Q: Why is the number of international students published by the UNESCO Institute of Statistics (UIS) different from the number published by Project Atlas?
A: The difference in numbers published by UIS and Project Atlas is due to the differences in definitions and coverage for international student data.
Data reported by the UIS on internationally mobile students cover only students who pursue higher education degrees outside their country of origin (so called “degree mobility”) and exclude students who are under short-term for-credit study and exchange programs that last less than a full academic year (so called “credit mobility”). Project Atlas data cover both degree mobility and credit mobility in tertiary education.
The following example illustrates how different definitions and coverage can impact numbers published by the UIS and by Project Atlas. In 2009, China reported to the UIS that its universities enrolled 61,211 degree-seeking international students. The China Project Atlas partner reported that there were 238,184 international students in China in 2009. These 238,184 students include not only degree-seeking students, but also according to the Project Atlas definition, students who undertake all or part of their higher education experience in a country other than their home country or students who travel across a national boundary to a country other than their home country to undertake all or part of their higher education experience.Back to the top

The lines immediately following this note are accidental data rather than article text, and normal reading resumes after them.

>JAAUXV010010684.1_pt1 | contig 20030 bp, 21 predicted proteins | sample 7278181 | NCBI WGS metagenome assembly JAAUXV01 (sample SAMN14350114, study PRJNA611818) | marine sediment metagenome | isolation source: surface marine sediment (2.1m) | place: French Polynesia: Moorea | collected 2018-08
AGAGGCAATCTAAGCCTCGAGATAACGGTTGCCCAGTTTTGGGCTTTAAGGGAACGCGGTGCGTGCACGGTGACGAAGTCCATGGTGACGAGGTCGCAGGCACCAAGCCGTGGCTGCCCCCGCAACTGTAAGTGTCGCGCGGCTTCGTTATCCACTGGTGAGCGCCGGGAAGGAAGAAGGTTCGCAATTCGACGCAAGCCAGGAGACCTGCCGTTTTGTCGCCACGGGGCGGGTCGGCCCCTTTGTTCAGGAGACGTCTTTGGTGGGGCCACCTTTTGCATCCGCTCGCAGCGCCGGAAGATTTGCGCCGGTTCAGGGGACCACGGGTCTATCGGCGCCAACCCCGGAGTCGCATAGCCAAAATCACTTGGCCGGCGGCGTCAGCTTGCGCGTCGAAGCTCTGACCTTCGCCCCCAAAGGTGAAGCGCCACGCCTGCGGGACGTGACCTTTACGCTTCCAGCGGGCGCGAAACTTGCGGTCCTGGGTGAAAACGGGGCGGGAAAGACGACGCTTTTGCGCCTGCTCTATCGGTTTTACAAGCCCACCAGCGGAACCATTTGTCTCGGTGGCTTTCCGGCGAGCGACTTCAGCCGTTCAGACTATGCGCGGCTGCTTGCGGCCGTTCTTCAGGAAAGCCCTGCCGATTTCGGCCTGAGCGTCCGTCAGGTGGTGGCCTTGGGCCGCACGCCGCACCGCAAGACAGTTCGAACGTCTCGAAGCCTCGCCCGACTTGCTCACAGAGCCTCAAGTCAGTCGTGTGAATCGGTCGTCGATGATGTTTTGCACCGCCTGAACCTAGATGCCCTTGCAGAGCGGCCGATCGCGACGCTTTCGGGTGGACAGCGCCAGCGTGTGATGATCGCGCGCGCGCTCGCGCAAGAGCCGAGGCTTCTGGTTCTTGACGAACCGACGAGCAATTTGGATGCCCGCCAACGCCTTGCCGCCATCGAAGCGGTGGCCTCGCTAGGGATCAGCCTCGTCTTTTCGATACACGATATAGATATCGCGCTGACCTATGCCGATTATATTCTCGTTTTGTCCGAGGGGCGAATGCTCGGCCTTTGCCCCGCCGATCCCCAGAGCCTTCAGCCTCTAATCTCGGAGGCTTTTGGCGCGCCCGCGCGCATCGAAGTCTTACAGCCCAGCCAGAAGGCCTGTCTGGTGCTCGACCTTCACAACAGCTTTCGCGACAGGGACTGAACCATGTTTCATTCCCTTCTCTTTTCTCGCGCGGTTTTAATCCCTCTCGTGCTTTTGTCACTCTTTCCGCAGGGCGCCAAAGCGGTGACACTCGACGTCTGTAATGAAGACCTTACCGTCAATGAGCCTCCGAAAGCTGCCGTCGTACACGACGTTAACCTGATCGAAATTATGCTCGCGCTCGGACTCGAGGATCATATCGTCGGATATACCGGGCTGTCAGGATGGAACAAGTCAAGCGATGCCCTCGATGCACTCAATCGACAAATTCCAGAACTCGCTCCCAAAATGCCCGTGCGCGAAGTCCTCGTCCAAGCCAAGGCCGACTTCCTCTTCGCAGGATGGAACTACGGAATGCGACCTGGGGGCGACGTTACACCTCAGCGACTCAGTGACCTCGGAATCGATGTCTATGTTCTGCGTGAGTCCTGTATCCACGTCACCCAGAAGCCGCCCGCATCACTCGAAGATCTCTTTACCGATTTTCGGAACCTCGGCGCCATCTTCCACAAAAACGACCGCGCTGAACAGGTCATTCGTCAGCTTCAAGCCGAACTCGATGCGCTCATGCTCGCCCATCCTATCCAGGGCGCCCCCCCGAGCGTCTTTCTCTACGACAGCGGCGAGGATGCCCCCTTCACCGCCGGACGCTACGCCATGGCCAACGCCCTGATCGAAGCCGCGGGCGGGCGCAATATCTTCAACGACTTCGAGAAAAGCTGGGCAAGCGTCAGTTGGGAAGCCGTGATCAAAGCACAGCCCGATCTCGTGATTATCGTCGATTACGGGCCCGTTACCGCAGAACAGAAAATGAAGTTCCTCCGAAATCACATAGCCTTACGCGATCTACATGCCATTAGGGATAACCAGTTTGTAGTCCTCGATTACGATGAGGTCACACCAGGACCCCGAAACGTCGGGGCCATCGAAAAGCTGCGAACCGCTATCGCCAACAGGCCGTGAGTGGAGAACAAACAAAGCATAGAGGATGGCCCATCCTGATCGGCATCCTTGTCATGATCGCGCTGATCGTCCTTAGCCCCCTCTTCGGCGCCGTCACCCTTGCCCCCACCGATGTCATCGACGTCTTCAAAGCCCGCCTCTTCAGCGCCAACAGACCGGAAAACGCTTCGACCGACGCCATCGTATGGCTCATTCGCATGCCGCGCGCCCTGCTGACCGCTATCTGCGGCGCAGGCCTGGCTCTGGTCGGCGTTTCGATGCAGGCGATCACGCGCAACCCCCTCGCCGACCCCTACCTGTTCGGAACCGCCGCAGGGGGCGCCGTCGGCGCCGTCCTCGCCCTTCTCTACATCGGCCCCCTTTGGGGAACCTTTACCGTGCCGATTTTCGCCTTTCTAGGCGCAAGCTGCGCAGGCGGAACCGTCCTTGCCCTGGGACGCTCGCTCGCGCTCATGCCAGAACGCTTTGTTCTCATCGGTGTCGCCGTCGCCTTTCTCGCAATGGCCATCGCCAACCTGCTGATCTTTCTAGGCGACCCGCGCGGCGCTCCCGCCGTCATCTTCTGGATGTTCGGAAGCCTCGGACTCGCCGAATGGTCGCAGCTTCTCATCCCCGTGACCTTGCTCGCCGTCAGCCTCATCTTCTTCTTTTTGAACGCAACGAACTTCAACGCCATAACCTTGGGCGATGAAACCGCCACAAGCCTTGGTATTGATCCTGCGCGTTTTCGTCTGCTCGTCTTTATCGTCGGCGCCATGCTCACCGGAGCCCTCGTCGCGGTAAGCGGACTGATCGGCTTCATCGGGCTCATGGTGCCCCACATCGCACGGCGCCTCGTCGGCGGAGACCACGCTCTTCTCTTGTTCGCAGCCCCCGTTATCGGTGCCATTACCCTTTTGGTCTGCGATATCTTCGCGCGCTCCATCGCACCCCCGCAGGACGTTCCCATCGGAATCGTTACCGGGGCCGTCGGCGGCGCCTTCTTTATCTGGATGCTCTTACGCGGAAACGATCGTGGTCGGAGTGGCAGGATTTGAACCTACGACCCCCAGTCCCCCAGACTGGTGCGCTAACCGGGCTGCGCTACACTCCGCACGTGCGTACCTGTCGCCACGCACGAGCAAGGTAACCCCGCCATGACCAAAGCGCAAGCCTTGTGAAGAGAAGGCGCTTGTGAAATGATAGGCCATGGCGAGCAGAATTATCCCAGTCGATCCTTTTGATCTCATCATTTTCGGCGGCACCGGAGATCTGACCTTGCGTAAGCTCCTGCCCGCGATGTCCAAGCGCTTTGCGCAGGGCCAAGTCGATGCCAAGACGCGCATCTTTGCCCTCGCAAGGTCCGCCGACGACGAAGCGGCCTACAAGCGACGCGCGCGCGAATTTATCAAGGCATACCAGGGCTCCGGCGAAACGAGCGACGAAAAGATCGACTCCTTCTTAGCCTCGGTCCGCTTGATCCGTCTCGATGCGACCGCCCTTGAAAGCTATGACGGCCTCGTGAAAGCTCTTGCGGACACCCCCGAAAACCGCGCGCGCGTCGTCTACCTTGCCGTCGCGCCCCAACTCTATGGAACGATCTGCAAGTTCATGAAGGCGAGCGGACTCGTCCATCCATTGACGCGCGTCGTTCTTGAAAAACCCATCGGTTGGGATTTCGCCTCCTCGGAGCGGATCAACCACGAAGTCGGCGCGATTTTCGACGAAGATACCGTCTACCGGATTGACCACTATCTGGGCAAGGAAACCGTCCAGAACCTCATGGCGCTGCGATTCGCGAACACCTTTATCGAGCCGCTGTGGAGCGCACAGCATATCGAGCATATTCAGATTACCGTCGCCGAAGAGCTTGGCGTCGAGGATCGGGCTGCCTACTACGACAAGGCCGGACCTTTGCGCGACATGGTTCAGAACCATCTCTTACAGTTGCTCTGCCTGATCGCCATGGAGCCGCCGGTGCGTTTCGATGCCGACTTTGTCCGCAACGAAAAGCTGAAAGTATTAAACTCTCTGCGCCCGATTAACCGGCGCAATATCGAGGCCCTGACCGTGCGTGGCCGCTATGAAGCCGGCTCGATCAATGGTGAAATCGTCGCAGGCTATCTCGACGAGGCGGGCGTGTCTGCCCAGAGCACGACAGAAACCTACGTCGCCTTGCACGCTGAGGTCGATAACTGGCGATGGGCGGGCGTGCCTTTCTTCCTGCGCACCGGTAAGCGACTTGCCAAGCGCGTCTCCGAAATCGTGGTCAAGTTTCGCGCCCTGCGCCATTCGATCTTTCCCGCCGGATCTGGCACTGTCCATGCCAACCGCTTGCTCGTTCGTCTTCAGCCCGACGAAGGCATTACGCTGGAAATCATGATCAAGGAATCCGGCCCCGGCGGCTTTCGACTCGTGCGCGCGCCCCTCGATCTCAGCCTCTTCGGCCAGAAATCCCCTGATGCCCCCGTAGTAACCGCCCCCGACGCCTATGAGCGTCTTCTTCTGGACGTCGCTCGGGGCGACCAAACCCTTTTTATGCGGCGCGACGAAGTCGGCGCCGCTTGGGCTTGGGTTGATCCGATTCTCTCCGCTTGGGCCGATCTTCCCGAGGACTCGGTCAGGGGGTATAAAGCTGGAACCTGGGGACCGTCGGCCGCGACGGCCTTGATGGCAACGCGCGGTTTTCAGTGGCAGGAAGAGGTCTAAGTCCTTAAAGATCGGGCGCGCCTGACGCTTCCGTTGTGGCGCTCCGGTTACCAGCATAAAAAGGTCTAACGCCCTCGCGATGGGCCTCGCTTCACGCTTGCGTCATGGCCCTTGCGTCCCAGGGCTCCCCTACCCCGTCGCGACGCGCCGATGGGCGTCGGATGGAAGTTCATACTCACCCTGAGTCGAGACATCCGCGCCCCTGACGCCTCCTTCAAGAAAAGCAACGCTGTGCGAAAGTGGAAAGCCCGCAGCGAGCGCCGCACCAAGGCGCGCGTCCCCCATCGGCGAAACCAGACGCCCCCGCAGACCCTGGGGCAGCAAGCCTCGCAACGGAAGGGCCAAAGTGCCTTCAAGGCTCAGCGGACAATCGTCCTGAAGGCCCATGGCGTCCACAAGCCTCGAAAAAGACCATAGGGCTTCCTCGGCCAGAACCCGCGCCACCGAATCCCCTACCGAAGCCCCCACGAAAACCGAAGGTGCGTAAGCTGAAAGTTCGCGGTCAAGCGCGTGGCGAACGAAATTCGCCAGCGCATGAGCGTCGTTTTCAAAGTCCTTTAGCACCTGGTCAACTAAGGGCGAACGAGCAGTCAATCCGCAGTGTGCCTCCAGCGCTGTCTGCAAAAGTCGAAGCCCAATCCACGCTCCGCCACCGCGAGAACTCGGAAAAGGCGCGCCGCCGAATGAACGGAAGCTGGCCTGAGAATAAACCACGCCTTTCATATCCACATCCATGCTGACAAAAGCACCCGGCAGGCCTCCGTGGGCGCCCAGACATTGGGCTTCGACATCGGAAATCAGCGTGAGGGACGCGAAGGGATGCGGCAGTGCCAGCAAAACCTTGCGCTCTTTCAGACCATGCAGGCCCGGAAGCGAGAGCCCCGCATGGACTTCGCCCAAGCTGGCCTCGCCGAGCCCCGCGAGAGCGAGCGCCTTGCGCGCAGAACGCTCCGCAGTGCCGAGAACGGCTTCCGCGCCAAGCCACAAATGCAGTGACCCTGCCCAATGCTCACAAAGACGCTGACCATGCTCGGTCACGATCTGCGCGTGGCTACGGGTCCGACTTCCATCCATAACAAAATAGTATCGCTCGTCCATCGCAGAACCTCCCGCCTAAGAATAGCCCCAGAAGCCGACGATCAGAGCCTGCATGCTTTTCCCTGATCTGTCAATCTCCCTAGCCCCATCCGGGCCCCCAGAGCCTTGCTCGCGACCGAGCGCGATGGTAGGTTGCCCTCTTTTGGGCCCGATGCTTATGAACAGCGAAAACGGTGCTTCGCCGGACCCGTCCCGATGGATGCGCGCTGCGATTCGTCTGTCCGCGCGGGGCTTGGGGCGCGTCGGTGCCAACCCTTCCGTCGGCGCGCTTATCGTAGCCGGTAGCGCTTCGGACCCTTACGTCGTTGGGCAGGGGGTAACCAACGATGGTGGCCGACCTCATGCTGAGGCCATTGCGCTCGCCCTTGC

Q: The data for my country are incorrect and outdated, or, the data listed on the Project Atlas website for my country are from UNESCO, but I have more current data.
A: Our goal is to provide the most current and complete data available. If you are aware of organizations that collect country-level data on student mobility, please contact us to provide the contact information of the organization or a link to the official website.Back to the top
Q: My organization collects student mobility data and is interested in joining Project Atlas. Are you accepting new partners?
A: We invite new partners to join Project Atlas to share and disseminate comprehensive, accurate and timely data on international student mobility. If your organization is interested in joining Project Atlas, please contact us.Back to the top
Q: Where can I go for answers to questions that I don’t see here?
A: Please contact us, and we will respond as soon as possible.Back to the top